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A Heuristic Storage for Minimizing Access Time of Arbitrary Data Patterns
April 1997 (vol. 8 no. 4)
pp. 441-447

Abstract—The serialization of memory accesses is a major limiting factor in high performance SIMD computers. The data patterns or templates that are accessed by a program can be perceived by the compiler, and, therefore, the design of dynamic storage schemes that minimize conflicts may dramatically improve performance.

The problem of finding storage schemes that minimize the access time of arbitrary sets of power-of-two data patterns is proved to be NP-complete. We propose linear address transformations that can be dynamically applied by each processing element for mapping array references onto memories. An efficient approach for combining the constraints of different access patterns into one single linear address transformation is presented. We prove that finding the transformation that minimizes the access time is reducible to N-coloring, where N is the number of parallel memories. Using coloring heuristics, storage schemes are investigated with respect to minimizing the implementation cost (perfect storage) and overall access conflicts (semiperfect storage).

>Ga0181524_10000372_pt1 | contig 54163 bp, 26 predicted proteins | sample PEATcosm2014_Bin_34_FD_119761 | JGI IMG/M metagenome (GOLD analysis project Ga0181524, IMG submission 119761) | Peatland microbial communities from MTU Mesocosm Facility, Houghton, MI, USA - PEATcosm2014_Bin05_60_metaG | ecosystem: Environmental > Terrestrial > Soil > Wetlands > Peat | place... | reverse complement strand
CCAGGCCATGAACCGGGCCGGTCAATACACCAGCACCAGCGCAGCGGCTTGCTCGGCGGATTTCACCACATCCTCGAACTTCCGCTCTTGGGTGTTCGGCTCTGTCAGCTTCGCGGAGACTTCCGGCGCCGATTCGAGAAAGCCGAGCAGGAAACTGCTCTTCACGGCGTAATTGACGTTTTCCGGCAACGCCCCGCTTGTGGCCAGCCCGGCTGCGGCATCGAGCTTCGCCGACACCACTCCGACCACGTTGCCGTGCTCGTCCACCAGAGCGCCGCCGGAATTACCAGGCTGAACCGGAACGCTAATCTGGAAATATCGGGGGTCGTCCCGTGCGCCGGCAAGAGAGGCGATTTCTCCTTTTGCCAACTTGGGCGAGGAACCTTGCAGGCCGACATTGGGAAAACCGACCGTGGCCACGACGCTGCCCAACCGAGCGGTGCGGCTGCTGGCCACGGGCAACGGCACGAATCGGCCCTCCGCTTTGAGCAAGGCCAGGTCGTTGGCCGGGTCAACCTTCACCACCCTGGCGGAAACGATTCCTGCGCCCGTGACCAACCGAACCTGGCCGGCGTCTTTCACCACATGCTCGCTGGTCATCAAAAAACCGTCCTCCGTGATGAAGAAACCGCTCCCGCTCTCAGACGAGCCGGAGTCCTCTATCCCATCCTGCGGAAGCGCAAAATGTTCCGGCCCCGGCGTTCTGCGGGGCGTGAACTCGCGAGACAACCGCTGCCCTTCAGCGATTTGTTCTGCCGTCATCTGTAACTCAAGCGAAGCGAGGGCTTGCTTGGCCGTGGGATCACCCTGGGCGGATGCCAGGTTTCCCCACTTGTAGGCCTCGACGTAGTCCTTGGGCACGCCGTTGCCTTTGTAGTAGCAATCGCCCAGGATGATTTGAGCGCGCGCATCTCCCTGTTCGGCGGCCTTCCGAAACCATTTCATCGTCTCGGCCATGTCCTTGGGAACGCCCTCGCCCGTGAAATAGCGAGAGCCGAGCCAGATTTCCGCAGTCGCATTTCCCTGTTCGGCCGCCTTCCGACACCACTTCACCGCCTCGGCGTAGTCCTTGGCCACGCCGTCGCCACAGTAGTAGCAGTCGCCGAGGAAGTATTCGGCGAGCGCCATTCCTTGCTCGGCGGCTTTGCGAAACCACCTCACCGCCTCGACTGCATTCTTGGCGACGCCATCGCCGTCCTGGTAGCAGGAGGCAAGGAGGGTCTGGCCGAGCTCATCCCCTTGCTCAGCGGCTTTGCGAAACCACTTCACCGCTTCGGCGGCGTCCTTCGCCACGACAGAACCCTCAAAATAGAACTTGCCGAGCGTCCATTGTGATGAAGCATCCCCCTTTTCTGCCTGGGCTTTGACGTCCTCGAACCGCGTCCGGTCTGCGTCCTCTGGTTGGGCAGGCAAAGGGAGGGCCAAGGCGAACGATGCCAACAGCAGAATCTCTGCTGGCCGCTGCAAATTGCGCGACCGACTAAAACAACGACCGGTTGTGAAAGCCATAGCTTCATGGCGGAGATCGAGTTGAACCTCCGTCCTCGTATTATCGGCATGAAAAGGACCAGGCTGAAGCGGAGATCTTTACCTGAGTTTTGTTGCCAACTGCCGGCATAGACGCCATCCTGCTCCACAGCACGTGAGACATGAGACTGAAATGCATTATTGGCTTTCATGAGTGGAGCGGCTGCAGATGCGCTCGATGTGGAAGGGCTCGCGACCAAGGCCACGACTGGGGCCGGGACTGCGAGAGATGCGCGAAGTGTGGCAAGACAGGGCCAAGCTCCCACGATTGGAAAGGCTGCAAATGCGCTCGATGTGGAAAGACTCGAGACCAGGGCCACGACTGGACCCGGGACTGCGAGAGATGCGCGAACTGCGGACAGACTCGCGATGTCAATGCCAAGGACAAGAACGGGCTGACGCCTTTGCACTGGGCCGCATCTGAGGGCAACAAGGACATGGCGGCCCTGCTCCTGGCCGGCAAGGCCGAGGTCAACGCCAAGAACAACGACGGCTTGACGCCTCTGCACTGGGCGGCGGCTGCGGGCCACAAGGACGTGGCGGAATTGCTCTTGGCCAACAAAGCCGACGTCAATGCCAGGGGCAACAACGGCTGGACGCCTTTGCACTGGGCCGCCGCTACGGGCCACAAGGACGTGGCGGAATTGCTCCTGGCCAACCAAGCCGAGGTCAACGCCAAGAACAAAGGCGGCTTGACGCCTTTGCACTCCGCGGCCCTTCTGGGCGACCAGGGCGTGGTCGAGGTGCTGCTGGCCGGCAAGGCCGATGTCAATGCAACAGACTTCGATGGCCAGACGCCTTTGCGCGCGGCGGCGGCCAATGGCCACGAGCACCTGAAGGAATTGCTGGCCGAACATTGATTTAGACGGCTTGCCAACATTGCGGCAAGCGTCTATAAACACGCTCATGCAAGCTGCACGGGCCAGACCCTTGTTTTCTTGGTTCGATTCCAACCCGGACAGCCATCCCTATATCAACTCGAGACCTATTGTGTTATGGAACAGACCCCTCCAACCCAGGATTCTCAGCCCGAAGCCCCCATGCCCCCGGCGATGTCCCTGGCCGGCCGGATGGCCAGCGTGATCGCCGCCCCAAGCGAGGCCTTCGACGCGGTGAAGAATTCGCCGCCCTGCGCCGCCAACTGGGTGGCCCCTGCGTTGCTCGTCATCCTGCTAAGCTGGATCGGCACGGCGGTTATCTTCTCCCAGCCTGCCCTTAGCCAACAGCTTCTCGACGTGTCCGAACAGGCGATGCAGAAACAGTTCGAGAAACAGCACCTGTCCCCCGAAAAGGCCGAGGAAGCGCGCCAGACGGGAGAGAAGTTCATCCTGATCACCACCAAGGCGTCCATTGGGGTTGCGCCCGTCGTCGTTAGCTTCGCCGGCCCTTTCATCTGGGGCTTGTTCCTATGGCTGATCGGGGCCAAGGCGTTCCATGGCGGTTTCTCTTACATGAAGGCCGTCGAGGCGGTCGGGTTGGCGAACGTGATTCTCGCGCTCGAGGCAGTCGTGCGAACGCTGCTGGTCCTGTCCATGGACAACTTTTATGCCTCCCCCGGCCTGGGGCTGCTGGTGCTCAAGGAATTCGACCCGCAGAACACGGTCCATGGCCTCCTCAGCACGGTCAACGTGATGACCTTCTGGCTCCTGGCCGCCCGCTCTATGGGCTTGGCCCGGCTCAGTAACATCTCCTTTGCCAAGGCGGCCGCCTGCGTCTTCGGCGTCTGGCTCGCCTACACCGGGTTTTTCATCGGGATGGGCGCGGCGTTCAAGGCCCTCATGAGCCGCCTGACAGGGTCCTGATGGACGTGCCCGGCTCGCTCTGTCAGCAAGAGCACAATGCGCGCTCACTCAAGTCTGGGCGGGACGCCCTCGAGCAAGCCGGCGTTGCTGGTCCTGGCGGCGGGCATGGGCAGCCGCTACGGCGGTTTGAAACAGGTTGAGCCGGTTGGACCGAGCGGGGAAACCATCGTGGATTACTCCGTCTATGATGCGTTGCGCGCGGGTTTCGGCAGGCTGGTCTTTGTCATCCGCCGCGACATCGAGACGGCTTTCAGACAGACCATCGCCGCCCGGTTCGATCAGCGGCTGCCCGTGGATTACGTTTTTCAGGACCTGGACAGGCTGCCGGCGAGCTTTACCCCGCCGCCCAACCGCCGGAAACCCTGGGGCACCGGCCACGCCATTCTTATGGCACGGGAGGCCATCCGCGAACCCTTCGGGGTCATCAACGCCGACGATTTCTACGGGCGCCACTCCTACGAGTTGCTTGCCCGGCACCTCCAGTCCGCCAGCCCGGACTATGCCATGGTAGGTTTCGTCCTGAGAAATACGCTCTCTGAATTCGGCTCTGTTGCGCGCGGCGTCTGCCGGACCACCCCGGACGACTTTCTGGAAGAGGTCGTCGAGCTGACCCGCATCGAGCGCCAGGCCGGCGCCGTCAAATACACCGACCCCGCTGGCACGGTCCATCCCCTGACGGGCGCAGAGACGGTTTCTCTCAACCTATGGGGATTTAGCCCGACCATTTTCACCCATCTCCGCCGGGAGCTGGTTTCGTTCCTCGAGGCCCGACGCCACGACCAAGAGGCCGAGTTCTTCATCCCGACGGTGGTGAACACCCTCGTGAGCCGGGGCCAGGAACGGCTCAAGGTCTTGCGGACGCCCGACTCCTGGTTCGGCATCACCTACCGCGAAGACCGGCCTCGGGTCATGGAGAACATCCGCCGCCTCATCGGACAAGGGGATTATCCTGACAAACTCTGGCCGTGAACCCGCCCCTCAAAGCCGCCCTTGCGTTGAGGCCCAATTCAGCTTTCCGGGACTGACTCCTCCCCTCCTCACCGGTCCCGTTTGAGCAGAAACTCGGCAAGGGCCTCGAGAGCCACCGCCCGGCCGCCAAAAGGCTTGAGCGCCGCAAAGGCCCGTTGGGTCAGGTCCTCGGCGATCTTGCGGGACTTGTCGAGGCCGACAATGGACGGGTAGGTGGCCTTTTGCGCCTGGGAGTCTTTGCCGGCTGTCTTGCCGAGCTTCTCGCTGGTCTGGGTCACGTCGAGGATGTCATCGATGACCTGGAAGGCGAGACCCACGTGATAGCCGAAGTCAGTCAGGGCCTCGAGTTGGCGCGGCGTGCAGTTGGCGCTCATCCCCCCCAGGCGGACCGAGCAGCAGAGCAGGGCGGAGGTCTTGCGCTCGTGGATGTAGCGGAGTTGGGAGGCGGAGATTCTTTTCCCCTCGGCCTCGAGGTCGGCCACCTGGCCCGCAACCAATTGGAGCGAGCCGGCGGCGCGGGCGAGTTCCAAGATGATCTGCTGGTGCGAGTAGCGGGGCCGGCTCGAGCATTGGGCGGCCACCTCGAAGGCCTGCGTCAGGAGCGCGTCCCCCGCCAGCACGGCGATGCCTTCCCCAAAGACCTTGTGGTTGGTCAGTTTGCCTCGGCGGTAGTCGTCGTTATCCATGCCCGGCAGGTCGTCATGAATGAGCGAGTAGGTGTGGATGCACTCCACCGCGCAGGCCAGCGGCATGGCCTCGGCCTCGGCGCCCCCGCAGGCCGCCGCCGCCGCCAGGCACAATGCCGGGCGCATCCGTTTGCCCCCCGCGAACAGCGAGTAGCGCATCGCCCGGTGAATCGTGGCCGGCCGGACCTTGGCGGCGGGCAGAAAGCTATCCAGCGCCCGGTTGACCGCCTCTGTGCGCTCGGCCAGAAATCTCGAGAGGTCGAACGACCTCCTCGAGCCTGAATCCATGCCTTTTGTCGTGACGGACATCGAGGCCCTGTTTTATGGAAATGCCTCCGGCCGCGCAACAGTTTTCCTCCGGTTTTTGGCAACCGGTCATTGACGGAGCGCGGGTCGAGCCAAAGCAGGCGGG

Results show that the perfect-storage may deviate on the average by 20% from the optimum access time in the case of 10 arbitrary data patterns and 16 memories. However, semiperfect schemes lead to dramatic reduction of the degree of conflict compared to perfect-schemes. The proposed heuristic storage largely outperforms interleaving and row-column-diagonals storages. The method can be implemented as compiler procedure for synthesizing storage schemes that promote parallel access to arbitrary sets of data patterns.

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Index Terms:
Boolean matrices, heuristics, memory organization, NP-complete, parallel memories, performance evaluation, storage schemes.
Mayez A. Al-Mouhamed, Steven S. Seiden, "A Heuristic Storage for Minimizing Access Time of Arbitrary Data Patterns," IEEE Transactions on Parallel and Distributed Systems, vol. 8, no. 4, pp. 441-447, April 1997, doi:10.1109/71.588625
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